Bio-Availability of Heavy Metals in Soils Treated with Lime-Stabilized Biosolids and Irrigated with Wastewater.
Juan Pedro Flores-Margez1, Esaul Jaramillo-Lopez1, Naomi Waissman Assadian2, George D Di Giovanni2, Federico Perez-Casio1, and Baltazar Corral-Diaz1. (1) Univ Autonoma de Ciudad Juarez, Avenida Henry Dunant # 4016 Circuito Pronaf, Ciudad Juarez, Mexico, (2) Texas A&M Univ, 1380 Circle A&M, El Paso, TX 79927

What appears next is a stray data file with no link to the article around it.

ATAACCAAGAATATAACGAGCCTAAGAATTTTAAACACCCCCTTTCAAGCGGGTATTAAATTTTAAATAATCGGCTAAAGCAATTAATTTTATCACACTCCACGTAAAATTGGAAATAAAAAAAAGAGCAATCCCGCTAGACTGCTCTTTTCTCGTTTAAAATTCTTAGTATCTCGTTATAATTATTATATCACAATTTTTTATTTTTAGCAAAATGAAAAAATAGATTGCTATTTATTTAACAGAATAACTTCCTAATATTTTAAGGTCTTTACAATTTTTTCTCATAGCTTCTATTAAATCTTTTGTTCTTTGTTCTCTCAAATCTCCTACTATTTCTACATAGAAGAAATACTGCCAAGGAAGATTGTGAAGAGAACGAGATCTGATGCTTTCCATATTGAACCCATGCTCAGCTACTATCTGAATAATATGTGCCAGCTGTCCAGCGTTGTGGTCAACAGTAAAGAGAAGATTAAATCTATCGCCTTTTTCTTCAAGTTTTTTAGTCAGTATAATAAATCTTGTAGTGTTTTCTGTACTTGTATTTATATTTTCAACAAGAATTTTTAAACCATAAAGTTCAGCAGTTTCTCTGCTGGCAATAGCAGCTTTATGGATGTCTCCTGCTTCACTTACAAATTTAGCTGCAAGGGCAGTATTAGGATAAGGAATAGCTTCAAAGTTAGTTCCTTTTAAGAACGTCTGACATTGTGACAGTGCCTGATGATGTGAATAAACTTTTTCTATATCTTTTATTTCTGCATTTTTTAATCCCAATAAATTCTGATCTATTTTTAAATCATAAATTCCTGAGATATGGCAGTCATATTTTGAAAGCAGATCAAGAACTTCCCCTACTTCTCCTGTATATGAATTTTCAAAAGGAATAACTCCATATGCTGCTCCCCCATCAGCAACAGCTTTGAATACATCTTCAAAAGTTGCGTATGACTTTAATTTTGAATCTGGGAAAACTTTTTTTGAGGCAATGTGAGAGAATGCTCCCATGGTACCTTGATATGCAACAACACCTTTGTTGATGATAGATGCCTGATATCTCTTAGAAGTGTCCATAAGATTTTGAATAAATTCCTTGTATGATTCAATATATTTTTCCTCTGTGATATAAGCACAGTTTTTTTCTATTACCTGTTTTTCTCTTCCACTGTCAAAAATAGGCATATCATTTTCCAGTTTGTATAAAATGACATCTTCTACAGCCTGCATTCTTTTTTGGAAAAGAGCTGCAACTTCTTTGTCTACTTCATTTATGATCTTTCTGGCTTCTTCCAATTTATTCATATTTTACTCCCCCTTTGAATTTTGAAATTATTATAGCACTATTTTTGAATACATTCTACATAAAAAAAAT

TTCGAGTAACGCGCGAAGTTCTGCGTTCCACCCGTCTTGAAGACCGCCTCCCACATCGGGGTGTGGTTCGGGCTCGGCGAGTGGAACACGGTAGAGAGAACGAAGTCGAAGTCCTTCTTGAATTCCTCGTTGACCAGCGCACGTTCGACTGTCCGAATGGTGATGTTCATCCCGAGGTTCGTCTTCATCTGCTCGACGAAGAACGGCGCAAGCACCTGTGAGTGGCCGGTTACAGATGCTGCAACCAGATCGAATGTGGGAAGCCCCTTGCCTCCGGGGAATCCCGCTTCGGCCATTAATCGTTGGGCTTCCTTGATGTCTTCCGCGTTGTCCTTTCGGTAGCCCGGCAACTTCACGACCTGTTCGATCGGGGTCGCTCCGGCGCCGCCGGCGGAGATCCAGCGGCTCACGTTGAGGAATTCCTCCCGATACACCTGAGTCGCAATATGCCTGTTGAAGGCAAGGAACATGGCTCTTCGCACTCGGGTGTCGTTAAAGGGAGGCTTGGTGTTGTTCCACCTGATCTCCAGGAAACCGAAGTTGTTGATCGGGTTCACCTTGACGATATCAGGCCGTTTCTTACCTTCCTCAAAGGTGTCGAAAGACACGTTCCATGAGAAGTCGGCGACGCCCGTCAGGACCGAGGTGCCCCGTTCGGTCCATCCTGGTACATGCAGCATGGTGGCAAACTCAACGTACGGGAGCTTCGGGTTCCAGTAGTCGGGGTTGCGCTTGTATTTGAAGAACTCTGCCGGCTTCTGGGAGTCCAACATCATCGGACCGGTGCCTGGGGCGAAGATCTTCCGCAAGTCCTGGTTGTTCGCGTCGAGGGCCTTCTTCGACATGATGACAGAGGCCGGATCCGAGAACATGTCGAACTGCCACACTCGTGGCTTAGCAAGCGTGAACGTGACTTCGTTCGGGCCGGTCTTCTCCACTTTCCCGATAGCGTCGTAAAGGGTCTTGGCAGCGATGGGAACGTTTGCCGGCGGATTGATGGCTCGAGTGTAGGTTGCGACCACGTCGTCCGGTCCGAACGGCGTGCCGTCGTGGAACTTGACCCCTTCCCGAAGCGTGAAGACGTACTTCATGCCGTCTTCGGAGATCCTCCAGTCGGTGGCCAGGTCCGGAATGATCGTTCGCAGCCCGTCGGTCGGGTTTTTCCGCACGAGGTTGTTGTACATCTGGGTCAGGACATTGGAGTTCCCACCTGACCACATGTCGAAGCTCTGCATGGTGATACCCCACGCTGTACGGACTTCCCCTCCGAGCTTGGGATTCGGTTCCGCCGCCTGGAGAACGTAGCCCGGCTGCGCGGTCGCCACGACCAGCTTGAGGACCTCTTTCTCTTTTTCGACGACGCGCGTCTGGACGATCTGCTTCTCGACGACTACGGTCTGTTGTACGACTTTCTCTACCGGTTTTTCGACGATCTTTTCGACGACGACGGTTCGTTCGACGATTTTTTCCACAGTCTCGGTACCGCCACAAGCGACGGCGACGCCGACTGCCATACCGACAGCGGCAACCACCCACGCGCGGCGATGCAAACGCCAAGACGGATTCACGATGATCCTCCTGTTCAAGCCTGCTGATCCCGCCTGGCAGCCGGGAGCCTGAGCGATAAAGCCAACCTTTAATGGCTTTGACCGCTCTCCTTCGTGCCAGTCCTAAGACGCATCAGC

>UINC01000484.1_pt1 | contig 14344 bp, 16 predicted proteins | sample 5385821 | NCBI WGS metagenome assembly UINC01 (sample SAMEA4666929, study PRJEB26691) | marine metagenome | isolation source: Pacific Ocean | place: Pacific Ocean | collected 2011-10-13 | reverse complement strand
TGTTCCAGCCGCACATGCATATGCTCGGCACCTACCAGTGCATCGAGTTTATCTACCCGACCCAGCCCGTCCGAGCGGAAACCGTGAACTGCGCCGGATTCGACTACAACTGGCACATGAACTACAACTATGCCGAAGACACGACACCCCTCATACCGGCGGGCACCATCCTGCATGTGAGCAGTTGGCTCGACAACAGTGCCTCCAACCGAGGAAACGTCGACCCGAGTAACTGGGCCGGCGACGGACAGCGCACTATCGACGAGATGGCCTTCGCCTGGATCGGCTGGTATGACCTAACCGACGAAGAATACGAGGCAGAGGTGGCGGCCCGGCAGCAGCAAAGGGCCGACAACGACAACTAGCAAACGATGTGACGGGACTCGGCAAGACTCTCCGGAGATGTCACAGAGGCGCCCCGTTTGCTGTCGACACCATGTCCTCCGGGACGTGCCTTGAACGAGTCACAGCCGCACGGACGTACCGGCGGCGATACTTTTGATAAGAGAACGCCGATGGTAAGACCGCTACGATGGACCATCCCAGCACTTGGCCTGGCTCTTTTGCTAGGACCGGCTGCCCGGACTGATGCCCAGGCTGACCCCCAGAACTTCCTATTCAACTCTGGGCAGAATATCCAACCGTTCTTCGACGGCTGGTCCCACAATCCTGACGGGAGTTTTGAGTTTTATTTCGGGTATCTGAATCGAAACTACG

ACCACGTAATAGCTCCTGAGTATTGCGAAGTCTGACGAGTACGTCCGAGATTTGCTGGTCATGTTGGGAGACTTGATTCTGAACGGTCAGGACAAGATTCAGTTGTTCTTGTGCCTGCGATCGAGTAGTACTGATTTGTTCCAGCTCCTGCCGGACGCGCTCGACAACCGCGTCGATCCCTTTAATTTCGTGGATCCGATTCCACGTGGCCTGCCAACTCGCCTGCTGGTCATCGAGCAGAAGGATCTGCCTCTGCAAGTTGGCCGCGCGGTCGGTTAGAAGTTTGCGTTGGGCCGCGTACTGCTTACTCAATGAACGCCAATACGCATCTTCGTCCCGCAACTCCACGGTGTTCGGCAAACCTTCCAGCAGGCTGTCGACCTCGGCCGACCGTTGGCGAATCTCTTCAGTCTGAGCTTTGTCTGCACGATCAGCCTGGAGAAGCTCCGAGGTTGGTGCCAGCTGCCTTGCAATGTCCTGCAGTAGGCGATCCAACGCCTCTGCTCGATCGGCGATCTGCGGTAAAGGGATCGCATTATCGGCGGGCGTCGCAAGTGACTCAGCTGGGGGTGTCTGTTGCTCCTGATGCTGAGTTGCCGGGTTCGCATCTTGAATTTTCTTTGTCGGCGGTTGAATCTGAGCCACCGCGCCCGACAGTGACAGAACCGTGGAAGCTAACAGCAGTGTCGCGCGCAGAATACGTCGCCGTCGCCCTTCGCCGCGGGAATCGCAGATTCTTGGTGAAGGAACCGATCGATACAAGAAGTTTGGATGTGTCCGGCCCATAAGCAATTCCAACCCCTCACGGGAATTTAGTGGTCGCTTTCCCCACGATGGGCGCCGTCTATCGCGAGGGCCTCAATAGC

The potential risk of heavy metals transfer from wastewater, soil and biosolids to forage, livestock and ultimate to human health is a serious demand by the society at the border Mexico-USA. A field experiment was designed to assess the transfer of Cd, Cr, Ni and Pb from soil to oat forage, and forage to sheep tissues. Treatments consisted of lime-stabilized biosolids at rates of 0, 25 and 50 Mg ha-1 dry weight basis and a conventional rate of N fertilizer using a randomized complete block design with four replications. Forage oat was planted in plots of 300 m2 where sheep were grazed during the fall-winter seasons. Chemical fractionation of metals in soil consisted of total, soluble, exchangeable, carbonate bound, oxide bound, organic bound, and residual fractions. Biosolids treatments had significant less soluble soil Cr and Pb, but higher total Cr concentration than the other treatments. Soluble & exchangeable fractions in soil were 32, 5.4, 3.2 and 3.5% for Cd, Cr, Ni and Pb, respectively, and oat samples had 0.07, 0, 6.69, and 5.88 mg kg-1 Cd, Cr, Ni, and Pb. Sheep ingested more Pb and Ni than Cr and Cd, but there was not significant treatment effect on metals concentrations in meat, kidney and liver tissues. The series Pb > Ni > Cr > Cd was similar to the series showed for irrigation wastewater. A single rate of biosolids did not represent a significant risk to oat forage and sheep tissues. However, as heavy metals are added from wastewater to soils permanently, more studies are needed to assess metals accumulation and their bio-availability for longer grazing periods in alkaline soils.